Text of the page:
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Sara Mead begs to differ with Melinda Wenner Moyer, who’s post we highlighted here. She takes issue the thrust of Ms. Wenner Moyer’s post, which I chose to ignore in favor of some good points…but here she is:
That’s the provocative suggestion of this recent Slate article. Unfortunately, it’s wrong.
Deck aside, the article, by Melinda Wenner Moyer, is largely unobjectionable. Its core argument is not actually that preschool is a bad investment, but that affluent parent freak-outs about getting Junior into the “right” preschool (which outlets like theNew York Timesand Slate so love to cover) are totally pointless. I can get down with that.
But the reality, of course, is that most parents aren’t Coastal elites trying to get into the92nd Street Ypreschool or anguishing over Reggio Emilia vs. Montessori. In fact, 48% of children under age five live in low-income families–whose kids are bothless likelythan middle-class or affluent peers to go to pre-k and reap great benefit from it.
Moreover, the author is simply wrong that, “Research suggests that preschool only benefits children from these disadvantaged families.” The strongest existing research support for pre-k does come from studies of early interventions designed to help disadvantaged youngsters–such as the High/Scope Perry Preschool and Chicago Parent Child Centers projects. Because many publicly funded preschool programs limit services to low-income kids, research on these programs also tends to find results only for more disadvantaged youngsters As a result, the evidence base for pre-k’s value to poor and low-income kids is much stronger than for middle class or affluent children. That said, a rigorous evaluation of the impact of Universal Pre-k in Oklahoma clearly found that children from all socio-economic groups benefitted from participating in the program–but low-income and poor kids benefited more than their middle class peers.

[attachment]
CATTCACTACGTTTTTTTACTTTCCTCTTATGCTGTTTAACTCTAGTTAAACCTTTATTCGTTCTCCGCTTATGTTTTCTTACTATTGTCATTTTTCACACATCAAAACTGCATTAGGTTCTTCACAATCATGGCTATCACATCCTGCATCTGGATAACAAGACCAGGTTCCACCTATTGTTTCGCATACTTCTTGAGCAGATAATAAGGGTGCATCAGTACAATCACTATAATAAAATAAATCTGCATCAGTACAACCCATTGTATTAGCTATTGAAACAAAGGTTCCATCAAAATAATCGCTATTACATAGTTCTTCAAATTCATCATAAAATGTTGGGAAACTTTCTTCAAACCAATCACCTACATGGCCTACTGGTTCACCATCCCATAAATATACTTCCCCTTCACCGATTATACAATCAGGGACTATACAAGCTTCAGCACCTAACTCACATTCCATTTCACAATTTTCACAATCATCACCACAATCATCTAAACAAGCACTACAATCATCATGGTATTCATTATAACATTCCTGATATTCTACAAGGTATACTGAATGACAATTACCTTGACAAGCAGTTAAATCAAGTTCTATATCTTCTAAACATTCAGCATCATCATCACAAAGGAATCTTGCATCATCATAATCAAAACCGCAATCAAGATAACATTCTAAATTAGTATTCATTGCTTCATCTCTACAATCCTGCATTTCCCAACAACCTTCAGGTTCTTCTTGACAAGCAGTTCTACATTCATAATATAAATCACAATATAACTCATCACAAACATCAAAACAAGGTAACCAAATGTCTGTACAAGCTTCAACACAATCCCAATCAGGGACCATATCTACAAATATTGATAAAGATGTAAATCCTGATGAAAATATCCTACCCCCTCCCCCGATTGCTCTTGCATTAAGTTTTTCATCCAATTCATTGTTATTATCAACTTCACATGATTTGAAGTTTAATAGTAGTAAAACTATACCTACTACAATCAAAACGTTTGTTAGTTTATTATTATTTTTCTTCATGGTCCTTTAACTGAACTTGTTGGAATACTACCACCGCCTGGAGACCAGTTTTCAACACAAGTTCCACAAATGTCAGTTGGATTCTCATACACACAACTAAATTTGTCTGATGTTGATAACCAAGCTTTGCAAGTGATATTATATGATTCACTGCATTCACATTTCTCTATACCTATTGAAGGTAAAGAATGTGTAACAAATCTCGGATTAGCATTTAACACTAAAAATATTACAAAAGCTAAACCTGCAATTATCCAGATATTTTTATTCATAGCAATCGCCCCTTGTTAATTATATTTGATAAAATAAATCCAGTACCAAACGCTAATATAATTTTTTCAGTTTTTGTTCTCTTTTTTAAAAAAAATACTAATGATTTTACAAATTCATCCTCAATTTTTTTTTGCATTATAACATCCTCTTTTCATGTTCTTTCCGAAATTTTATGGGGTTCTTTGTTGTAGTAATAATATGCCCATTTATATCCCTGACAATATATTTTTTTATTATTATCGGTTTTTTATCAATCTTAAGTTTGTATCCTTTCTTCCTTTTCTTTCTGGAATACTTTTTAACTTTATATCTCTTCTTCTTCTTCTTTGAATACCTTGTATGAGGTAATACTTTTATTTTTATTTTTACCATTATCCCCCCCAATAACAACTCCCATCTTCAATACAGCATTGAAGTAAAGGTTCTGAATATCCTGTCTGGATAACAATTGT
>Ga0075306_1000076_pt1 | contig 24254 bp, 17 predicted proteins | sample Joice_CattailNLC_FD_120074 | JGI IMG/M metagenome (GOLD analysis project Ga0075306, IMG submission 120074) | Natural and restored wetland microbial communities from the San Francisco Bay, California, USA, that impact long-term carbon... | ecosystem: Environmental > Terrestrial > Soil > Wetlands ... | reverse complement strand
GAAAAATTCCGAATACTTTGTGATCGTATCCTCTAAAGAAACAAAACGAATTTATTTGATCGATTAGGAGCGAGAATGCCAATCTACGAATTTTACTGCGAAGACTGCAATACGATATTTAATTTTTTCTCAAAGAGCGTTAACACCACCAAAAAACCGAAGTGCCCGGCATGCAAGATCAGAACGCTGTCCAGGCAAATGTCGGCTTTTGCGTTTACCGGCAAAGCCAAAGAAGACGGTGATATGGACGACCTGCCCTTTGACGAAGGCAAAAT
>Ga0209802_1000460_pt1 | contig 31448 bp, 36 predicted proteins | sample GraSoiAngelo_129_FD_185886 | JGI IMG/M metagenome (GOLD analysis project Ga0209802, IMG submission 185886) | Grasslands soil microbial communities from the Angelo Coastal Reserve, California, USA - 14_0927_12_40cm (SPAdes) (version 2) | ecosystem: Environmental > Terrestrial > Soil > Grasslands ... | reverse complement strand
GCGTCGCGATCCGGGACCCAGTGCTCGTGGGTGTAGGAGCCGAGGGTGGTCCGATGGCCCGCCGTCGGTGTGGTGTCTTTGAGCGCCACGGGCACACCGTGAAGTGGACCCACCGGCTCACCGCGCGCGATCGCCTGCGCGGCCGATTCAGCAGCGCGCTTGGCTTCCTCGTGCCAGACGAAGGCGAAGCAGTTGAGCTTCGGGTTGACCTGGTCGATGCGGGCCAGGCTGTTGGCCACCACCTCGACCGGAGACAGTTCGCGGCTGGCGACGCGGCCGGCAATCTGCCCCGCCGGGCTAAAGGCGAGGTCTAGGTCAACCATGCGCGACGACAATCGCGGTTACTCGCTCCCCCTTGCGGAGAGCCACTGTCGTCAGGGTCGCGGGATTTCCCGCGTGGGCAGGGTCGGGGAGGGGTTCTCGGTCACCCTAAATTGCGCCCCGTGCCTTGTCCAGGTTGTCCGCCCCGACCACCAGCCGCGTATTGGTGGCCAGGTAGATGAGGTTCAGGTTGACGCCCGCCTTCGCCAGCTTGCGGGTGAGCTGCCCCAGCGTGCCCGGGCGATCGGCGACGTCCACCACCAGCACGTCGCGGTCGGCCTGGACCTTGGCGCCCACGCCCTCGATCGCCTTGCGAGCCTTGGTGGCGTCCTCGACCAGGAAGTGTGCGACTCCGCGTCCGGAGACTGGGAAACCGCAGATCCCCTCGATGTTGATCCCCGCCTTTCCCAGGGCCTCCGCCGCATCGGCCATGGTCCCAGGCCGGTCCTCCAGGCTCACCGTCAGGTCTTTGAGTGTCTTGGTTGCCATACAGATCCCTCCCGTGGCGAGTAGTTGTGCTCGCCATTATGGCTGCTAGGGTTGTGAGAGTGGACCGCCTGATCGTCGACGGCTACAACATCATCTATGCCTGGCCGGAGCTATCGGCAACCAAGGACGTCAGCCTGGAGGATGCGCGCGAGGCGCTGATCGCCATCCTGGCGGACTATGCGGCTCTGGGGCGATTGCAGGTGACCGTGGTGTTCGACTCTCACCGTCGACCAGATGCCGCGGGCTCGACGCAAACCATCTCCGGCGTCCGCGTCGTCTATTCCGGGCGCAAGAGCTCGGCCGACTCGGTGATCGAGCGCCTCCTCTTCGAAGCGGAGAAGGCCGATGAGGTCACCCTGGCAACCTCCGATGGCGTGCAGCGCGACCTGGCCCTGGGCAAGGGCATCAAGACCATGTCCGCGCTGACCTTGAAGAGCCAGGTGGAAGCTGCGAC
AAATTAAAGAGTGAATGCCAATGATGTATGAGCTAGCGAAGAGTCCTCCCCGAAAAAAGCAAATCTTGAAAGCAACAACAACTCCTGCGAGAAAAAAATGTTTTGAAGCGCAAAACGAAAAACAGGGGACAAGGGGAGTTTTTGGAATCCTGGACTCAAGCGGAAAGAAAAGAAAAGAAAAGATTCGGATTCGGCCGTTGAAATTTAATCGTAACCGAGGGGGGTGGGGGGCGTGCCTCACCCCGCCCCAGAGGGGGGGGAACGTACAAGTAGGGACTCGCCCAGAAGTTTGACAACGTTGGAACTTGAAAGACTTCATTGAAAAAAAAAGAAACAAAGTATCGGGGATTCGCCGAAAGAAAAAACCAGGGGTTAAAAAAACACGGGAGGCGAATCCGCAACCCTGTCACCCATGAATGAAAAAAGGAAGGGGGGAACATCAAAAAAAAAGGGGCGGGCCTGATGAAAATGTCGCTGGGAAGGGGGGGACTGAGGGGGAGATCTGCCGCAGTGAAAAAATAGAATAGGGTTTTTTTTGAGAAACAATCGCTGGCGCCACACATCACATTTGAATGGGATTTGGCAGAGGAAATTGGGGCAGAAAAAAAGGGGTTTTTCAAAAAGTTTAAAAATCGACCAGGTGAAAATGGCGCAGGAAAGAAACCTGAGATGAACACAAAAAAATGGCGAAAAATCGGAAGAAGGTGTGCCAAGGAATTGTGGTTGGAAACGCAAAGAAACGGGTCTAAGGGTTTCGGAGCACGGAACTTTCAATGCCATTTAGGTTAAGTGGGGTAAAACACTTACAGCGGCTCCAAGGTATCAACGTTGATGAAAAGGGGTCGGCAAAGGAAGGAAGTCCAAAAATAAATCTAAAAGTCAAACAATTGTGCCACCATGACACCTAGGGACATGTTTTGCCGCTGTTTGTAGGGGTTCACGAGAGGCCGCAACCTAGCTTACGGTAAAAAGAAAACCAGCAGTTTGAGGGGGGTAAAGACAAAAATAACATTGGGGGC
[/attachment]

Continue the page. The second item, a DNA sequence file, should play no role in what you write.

A hell of a lot of math later, Tucker-Drob reported that the home environments of children who do not attend preschool have a much larger influence on kindergarten academic ability than do the home environments of preschoolers. In other words, a bad home situation becomes a much smaller problem when your kid goes to preschool; when you have a good home environment, preschool doesn’t really matter. (Granted, children from poor families tend to go to lower quality preschools than wealthy kids do, but for them, a bad preschool is usually better than nothing.)How important is preschool? If you are researching early education philosophies, not very. – Slate Magazine.
We would want New Hampshire to be in a position to take advantage of this national pre-K education opportunity if it becomes a real resource. From the Huffington Post:
the White House is considering a major step to boost early childhood education. According to sources close to the administration, Duncan and the Department of Health and Human Services are outlining a plan to create universal pre-kindergarten for 4-year-olds from low- and some middle-income families — approximately 1.85 million children. The plan, which is projected to cost as much as $10 billion to implement in full, is still under review by the White House, but sources said that last Tuesday, Linda Smith, an HHS official, discussed the proposal at a meeting of early childhood advocates.
Currently, about 800,000 3- and 4-year-olds from low-income families receive support through the federally funded Head Start program. In addition, about 100,000 families are enrolled in Early Head Start, which provides support to expectant mothers and infants. Whereas Head Start emphasizes things like health, nutrition and emotional development, the new program would integrate preschool into the existing K-12 school system and focus more on academics. It would also expand access to early childhood education beyond lower-income families to eventually include the middle class.
They are thinking expansively about early childhood development in Massachusetts. Be sure to click on the link and read the whole post.